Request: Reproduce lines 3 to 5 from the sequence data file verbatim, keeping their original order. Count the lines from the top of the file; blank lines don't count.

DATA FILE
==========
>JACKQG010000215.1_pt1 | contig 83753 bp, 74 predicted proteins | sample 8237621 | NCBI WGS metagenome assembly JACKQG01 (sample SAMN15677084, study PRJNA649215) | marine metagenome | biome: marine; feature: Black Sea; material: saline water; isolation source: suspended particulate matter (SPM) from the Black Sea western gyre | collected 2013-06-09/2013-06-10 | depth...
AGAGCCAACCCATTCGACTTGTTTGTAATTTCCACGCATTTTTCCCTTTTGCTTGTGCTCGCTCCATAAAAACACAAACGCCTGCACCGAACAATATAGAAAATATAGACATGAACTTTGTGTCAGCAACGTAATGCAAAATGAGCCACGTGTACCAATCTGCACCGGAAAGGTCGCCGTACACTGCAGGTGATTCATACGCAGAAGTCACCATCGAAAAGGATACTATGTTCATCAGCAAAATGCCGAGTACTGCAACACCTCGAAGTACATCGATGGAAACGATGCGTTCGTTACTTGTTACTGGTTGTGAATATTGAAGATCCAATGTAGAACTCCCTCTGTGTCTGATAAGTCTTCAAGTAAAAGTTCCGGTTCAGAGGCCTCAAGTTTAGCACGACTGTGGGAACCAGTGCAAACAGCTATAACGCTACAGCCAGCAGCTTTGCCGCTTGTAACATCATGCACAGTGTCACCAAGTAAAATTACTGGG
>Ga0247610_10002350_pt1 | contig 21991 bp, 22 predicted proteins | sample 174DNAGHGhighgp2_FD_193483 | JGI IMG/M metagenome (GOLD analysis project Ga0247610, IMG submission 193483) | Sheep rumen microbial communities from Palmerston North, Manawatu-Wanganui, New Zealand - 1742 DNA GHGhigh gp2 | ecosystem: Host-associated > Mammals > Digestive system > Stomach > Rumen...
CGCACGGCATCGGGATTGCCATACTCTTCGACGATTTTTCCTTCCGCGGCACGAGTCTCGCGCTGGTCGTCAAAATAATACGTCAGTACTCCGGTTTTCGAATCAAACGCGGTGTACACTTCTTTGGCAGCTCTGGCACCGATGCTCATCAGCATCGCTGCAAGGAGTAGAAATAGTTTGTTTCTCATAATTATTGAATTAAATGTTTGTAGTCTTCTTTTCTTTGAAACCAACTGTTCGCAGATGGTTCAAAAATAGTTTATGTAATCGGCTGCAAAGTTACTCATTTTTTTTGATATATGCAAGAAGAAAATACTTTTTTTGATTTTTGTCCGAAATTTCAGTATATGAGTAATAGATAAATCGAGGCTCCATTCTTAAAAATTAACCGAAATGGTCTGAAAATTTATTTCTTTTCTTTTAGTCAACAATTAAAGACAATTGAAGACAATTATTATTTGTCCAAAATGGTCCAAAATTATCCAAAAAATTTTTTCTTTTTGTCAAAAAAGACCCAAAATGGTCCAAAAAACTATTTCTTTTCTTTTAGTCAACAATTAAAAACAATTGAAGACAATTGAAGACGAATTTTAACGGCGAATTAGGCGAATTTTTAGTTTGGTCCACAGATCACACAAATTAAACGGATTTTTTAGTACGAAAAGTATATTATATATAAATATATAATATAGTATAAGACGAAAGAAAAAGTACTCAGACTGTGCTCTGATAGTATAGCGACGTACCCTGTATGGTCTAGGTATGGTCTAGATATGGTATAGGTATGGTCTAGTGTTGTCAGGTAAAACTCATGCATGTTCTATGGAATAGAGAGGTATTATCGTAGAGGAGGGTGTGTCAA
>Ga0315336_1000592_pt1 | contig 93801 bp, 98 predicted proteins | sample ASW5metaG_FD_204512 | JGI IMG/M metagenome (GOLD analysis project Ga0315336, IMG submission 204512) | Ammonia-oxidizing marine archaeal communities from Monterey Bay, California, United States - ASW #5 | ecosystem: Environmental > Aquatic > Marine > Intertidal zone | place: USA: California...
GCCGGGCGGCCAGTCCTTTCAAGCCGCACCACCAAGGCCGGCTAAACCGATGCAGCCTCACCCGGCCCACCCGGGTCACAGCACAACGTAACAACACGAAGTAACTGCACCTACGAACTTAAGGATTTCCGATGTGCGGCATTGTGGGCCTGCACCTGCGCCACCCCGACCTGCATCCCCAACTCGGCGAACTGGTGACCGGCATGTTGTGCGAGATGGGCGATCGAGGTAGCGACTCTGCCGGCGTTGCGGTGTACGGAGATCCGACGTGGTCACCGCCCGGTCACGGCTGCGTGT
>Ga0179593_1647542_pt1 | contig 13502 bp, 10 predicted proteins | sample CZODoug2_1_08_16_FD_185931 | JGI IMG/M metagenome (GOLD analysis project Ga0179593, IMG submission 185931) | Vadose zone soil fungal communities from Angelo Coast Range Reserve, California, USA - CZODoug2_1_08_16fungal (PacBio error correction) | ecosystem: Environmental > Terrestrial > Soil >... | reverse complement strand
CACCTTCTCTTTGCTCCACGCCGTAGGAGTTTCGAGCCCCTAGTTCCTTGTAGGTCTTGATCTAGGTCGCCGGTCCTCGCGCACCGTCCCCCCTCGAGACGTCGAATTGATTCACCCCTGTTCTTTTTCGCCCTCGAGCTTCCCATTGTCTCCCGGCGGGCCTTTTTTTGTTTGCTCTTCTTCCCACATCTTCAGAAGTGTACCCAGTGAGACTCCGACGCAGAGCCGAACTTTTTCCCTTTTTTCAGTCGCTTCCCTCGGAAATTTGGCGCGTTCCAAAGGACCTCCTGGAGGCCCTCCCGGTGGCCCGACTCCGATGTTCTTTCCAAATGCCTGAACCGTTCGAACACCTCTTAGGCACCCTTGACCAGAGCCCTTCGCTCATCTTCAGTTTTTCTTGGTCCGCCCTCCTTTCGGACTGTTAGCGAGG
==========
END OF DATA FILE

>Ga0247610_10002350_pt1 | contig 21991 bp, 22 predicted proteins | sample 174DNAGHGhighgp2_FD_193483 | JGI IMG/M metagenome (GOLD analysis project Ga0247610, IMG submission 193483) | Sheep rumen microbial communities from Palmerston North, Manawatu-Wanganui, New Zealand - 1742 DNA GHGhigh gp2 | ecosystem: Host-associated > Mammals > Digestive system > Stomach > Rumen...
CGCACGGCATCGGGATTGCCATACTCTTCGACGATTTTTCCTTCCGCGGCACGAGTCTCGCGCTGGTCGTCAAAATAATACGTCAGTACTCCGGTTTTCGAATCAAACGCGGTGTACACTTCTTTGGCAGCTCTGGCACCGATGCTCATCAGCATCGCTGCAAGGAGTAGAAATAGTTTGTTTCTCATAATTATTGAATTAAATGTTTGTAGTCTTCTTTTCTTTGAAACCAACTGTTCGCAGATGGTTCAAAAATAGTTTATGTAATCGGCTGCAAAGTTACTCATTTTTTTTGATATATGCAAGAAGAAAATACTTTTTTTGATTTTTGTCCGAAATTTCAGTATATGAGTAATAGATAAATCGAGGCTCCATTCTTAAAAATTAACCGAAATGGTCTGAAAATTTATTTCTTTTCTTTTAGTCAACAATTAAAGACAATTGAAGACAATTATTATTTGTCCAAAATGGTCCAAAATTATCCAAAAAATTTTTTCTTTTTGTCAAAAAAGACCCAAAATGGTCCAAAAAACTATTTCTTTTCTTTTAGTCAACAATTAAAAACAATTGAAGACAATTGAAGACGAATTTTAACGGCGAATTAGGCGAATTTTTAGTTTGGTCCACAGATCACACAAATTAAACGGATTTTTTAGTACGAAAAGTATATTATATATAAATATATAATATAGTATAAGACGAAAGAAAAAGTACTCAGACTGTGCTCTGATAGTATAGCGACGTACCCTGTATGGTCTAGGTATGGTCTAGATATGGTATAGGTATGGTCTAGTGTTGTCAGGTAAAACTCATGCATGTTCTATGGAATAGAGAGGTATTATCGTAGAGGAGGGTGTGTCAA
>Ga0315336_1000592_pt1 | contig 93801 bp, 98 predicted proteins | sample ASW5metaG_FD_204512 | JGI IMG/M metagenome (GOLD analysis project Ga0315336, IMG submission 204512) | Ammonia-oxidizing marine archaeal communities from Monterey Bay, California, United States - ASW #5 | ecosystem: Environmental > Aquatic > Marine > Intertidal zone | place: USA: California...